Health Aging Library: For the Caregiver

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  • Assistive Equipment for the Home

    Assistive equipment is any kind of tool or device that can help simplify caregiving or make the environment safer for an ill, disabled, or elderly person.

  • Being a Caregiver

    "Formal" caregivers are paid for their services and have had training and education in providing care. "Informal" caregivers, also called family caregivers, are people who provide care to family or friends, usually without payment.

  • Caregivers Need to Care for Themselves

    More than 22 million Americans are involved in some form of helping elderly family members or friends with their daily routines. If you're part of this group, whether you call yourself a caregiver, or simply a good daughter or son, you know that caring for an aging parent or friend has its rewards and its trials.

  • Elder Care

    Elder care includes many different issues. These range from choosing the right provider for an older adult, to making decisions about moving an older adult to a residential care setting. Here's what you need to know.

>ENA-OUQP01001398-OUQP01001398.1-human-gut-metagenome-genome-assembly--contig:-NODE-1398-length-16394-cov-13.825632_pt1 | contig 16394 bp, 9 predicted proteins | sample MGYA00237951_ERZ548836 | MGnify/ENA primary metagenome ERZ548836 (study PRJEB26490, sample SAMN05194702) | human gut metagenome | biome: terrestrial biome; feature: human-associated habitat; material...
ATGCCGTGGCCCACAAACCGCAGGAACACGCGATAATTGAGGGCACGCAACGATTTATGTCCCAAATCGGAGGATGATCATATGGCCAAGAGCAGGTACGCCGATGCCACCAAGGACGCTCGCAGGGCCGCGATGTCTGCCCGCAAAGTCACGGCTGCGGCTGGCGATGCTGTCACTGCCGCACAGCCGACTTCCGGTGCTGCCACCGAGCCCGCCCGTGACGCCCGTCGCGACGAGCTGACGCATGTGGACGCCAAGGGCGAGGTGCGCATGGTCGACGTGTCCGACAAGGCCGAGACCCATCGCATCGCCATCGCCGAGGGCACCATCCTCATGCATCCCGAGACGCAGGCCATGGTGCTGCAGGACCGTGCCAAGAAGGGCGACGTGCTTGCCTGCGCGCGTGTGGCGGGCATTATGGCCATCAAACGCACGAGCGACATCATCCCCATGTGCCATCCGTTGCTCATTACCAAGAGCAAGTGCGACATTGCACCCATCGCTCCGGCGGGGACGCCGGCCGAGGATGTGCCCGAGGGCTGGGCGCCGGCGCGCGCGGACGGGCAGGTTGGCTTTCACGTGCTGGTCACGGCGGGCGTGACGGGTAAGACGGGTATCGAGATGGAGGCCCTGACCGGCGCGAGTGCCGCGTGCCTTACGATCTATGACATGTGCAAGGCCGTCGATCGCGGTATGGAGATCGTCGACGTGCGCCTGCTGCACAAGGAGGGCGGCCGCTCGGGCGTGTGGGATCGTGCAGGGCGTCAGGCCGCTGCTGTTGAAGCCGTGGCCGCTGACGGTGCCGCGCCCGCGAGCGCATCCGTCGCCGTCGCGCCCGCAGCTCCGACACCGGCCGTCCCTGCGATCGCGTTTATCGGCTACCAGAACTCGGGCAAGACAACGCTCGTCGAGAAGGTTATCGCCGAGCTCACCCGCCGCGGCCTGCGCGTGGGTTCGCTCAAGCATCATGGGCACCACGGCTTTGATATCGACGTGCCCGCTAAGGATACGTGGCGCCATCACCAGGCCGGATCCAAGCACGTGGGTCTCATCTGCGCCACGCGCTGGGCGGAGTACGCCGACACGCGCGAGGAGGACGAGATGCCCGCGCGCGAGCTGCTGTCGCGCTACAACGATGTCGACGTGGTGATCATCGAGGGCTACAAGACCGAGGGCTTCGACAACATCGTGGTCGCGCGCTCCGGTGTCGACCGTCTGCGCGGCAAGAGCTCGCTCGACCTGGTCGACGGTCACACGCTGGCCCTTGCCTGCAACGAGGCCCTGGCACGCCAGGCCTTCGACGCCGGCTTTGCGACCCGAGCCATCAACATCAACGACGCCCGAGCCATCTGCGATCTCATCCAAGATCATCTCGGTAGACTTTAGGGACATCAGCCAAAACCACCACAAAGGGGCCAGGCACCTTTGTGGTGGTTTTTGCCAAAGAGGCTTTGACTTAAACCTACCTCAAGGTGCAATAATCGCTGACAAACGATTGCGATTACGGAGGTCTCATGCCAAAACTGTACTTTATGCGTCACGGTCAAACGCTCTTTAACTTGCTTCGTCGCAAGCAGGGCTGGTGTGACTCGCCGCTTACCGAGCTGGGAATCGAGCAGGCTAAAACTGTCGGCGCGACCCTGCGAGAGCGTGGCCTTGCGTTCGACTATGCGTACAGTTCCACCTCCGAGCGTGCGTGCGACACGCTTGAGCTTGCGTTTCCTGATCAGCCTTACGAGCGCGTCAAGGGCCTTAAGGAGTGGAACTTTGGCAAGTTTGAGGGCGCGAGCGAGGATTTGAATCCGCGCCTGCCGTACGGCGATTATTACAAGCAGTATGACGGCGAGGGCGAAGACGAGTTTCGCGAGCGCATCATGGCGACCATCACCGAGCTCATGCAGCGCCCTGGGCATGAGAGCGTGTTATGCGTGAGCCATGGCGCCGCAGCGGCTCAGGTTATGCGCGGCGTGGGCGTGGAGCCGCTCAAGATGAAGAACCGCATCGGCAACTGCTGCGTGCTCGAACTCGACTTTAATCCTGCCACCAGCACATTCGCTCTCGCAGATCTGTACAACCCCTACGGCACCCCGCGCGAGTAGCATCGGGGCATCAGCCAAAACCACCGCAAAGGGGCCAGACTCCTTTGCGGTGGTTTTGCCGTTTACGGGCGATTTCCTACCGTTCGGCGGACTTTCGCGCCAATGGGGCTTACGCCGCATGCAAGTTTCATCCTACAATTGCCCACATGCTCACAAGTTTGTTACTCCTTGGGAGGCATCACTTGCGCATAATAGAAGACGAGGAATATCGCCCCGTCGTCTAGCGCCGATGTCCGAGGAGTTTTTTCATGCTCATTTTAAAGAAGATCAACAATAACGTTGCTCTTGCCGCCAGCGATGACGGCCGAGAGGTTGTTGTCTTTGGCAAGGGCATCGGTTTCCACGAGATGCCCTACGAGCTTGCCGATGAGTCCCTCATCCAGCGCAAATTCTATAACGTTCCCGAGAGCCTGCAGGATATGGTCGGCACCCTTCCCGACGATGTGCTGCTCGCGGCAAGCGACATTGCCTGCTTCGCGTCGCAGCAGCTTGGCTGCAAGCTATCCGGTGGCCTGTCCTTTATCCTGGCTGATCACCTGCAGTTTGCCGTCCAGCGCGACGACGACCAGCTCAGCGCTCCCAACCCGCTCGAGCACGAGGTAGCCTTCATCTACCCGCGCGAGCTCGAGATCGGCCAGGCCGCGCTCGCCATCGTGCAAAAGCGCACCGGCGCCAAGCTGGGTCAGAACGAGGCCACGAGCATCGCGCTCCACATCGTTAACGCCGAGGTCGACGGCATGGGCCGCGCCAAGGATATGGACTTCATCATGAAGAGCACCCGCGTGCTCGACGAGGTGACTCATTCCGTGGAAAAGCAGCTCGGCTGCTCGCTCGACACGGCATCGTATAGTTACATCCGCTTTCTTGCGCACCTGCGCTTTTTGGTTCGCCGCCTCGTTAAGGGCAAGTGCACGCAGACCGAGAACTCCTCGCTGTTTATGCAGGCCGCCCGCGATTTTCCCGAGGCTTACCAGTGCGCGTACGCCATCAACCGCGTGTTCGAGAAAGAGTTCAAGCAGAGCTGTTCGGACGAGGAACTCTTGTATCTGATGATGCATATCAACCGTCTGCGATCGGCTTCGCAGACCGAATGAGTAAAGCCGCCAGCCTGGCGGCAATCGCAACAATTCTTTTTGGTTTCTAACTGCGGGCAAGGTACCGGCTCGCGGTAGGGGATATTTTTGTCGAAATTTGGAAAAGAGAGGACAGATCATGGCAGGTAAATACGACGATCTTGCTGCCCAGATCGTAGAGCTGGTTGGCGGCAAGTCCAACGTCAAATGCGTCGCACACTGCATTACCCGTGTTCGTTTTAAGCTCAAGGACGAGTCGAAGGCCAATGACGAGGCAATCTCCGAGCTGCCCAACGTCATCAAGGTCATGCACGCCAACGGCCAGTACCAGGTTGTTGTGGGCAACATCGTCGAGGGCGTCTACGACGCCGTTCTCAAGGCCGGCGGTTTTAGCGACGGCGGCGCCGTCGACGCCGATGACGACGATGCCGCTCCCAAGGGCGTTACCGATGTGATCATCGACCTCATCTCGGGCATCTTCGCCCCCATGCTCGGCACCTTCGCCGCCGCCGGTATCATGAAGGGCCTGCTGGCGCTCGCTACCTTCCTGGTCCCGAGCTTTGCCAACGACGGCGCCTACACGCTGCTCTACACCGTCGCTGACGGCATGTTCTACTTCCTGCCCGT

• Getting the Most from a Mental Health Support Group

    Mental health support groups offer support, understanding, and helpful information to people struggling with depression, anxiety, post-traumatic stress disorder, and other conditions.

  • Health Newcomer: The Patient Advocate

    Patient advocates fulfill many roles, even, in some cases, staying with hospitalized patients around the clock to help guard against medical errors.

  • How to Plan for Long-Term Care

    Most older people are independent. But later in life, you or someone you love may need help with everyday activities, such as shopping, cooking and bathing.

  • Making the Home Environment Safe

    Home safety is important when you're caring for an ill, aging, or disabled person. Use this helpful checklist as a guide.

  • Planning the Care of Your Aging Parents

    Many children of aging parents wait until there's a crisis, and then they're left scrambling for mediocre options.

  • Understanding Long-Term Care

    When people of any age need others to help them with medical, physical or emotional needs over an extended period of time, they need long-term care.

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